Sometimes someone else’s column just smacks you up against the head trying to understand what they are thinking. Mitch Albom, the sports columnist for the Detroit Free Press and author of Tuesdays with Morrie among other books, wrote such a column which in many ways defines what is wrong with America today.
Albom’s column centered on the challenges of Texana Hollis, who had lived to be over 100 years old. He starts by telling how she had lived in her home for over 60 years. Then at the age of 101 years old, as Albom states “she was thrown out into the street.” He does state that her son took out a reverse mortgage, and then failed to make payments at some point or to pay the property taxes.
That is the final mention of her family in the column. He tells nothing of what her family did to help her with her problem. This is a woman that one could presume had at least great grandchildren if not great, great grandchildren. There was no one to help her keep her house in these three-plus generations of descendants? The house she lived in was in Detroit. They are giving away houses in Detroit. How much would it have taken to straighten out this situation? But her family just apparently disappeared.
To Mr. Albom’s credit he never mentions who evicted her from her home, but he makes clear that the payments had not been made for her mortgage or her property taxes. Then he states “They say the mark of a society is how they treat its oldest citizens.” It is not clear who “they” are that says that, but we can all agree that it is not nice to throw a 100-year-old widow out on the street. But is it an implied responsibility of the lender that did their job or the government who has not received their tax payments? One might again think where was her family?
Here is where the good happens. Mr. Albom finds out about the plight of this grand old lady and intercedes. Through a foundation he operates he purchased the house back for her. He talks about the struggle of working through the paperwork to regain the title to the house for Ms. Hollis, but the charity did just that.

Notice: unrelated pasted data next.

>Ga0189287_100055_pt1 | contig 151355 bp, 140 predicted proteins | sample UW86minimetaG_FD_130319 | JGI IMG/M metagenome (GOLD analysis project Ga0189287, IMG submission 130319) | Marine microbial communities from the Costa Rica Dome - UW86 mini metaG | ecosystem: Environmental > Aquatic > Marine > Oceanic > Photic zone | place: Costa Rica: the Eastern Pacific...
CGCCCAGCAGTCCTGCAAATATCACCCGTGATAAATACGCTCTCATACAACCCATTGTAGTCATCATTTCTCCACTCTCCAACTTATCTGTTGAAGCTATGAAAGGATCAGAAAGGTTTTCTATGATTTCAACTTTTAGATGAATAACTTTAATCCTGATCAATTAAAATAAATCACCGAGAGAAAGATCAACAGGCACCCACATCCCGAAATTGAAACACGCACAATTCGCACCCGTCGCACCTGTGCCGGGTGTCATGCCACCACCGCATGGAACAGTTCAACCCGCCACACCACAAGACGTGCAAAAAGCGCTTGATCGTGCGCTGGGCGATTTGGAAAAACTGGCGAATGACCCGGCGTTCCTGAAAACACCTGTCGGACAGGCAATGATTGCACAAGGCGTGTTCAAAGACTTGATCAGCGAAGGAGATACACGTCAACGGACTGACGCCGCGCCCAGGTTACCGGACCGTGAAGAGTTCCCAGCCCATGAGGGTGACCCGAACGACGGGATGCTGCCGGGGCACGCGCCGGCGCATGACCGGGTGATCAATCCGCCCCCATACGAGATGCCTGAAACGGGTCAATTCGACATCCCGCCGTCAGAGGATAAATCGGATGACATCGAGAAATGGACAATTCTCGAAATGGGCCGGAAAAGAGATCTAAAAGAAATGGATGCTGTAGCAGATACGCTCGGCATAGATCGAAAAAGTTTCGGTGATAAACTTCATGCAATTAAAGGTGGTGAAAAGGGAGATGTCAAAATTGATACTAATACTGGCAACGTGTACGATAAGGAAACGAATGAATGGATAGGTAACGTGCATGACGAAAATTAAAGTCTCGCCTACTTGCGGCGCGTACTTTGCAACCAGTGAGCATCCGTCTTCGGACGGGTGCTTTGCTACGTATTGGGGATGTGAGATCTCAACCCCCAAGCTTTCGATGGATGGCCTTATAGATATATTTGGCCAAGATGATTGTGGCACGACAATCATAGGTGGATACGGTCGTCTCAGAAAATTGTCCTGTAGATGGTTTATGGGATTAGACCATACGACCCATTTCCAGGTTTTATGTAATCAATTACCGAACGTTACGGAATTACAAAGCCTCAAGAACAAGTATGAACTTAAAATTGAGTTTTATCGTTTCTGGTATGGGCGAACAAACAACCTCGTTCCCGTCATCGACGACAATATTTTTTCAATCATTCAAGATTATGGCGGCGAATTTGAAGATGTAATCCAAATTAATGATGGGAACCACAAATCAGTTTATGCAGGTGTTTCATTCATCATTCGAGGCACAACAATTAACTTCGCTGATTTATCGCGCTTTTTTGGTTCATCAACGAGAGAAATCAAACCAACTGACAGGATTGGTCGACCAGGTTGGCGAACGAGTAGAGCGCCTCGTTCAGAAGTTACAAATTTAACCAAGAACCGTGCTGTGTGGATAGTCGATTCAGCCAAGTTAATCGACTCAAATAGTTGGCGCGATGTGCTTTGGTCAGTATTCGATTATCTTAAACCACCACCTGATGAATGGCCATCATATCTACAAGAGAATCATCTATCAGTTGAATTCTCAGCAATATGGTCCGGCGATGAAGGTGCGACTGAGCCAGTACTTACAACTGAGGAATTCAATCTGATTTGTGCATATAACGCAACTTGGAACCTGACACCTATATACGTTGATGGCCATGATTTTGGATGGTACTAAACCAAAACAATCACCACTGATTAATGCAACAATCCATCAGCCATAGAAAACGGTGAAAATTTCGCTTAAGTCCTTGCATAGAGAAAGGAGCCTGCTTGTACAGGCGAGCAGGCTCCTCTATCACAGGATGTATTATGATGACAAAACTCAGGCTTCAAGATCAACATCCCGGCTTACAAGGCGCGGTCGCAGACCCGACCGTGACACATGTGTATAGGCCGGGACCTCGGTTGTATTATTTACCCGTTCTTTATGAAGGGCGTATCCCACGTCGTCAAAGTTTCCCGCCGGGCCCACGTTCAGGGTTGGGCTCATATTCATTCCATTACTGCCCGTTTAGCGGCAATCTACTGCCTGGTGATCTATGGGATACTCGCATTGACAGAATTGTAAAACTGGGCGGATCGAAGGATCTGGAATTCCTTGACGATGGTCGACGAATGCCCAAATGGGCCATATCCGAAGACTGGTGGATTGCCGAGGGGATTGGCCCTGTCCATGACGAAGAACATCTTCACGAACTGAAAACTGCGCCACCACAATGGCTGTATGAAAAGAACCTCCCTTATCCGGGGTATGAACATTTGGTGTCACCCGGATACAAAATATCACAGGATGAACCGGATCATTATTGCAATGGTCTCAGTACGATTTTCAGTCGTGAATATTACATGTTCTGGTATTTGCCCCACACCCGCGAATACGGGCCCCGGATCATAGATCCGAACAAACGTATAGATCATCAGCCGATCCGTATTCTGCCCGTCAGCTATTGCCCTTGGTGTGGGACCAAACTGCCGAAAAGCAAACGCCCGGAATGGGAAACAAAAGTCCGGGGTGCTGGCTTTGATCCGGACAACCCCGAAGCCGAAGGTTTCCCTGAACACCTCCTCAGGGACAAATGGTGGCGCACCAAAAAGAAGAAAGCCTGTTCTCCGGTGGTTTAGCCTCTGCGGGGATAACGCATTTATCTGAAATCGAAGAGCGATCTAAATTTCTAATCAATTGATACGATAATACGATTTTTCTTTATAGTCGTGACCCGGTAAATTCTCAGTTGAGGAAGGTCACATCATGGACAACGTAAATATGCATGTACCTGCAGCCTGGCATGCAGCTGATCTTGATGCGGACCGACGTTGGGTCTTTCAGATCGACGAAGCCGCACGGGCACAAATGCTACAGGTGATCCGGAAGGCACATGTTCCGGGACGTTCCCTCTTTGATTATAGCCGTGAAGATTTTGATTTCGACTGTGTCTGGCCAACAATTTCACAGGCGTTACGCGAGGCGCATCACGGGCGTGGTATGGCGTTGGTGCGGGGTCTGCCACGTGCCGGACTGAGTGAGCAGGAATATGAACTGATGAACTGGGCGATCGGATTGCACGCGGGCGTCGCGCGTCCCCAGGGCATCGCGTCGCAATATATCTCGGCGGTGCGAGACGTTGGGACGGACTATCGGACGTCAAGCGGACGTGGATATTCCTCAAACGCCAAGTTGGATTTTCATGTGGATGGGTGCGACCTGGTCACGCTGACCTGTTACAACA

Then he speaks of how the community pulled together to help repair the house. He states, “Many Detroit volunteers helped clean her rooms, paint them, refurnish them.” Then they all gathered to celebrate her 102nd birthday. She thanked everyone for coming to her rescue.
Then again Albom bemoans, “That’s how it feels getting old in this country. You need someone to come to your rescue. If not, you are left to go broke from doctor bills, or to be tossed from your home, or to die alone, unattended.”
First, no one would want to be in Ms. Hollis’s position. Even if you do the most careful retirement planning, we can guarantee most likely you will outlive your resources if you live to be over 100 years old. Whose responsibility does that become? Mr. Albom never points to her family, but just the possible culprits of why she lost her house. What he does not ever point out is that the families of senior citizens, as they age into their 80’s and 90’s, are responsible for them.
But this is a joyous story and one we should all celebrate. In the face of an irresponsible family, in steps the next level of support that America was built on – a charity. How delightful! And then as the story of her dilemma spread, who stepped in next – members of the community. How wonderful! This is what America is all about. First it is the responsibility of the family, then friends, then charity and then community. This could not have been a better story in that regard. The only small downer here is Ms. Hollis died just short of being 105 years old. But wouldn’t most of us wish to have had this experience of dying in our long-time home that was wonderfully improved by a loving community?
Mr. Albom is so confused about responsibility in this country today. People look to the government or big corporations instead of what they should rely on first and foremost: family, church, charity and community. That is the sad part of this story. Even a smart man like Albom has become so confused about lines of responsibility in America today he cannot celebrate the beauty of the story he was intimately involved in creating.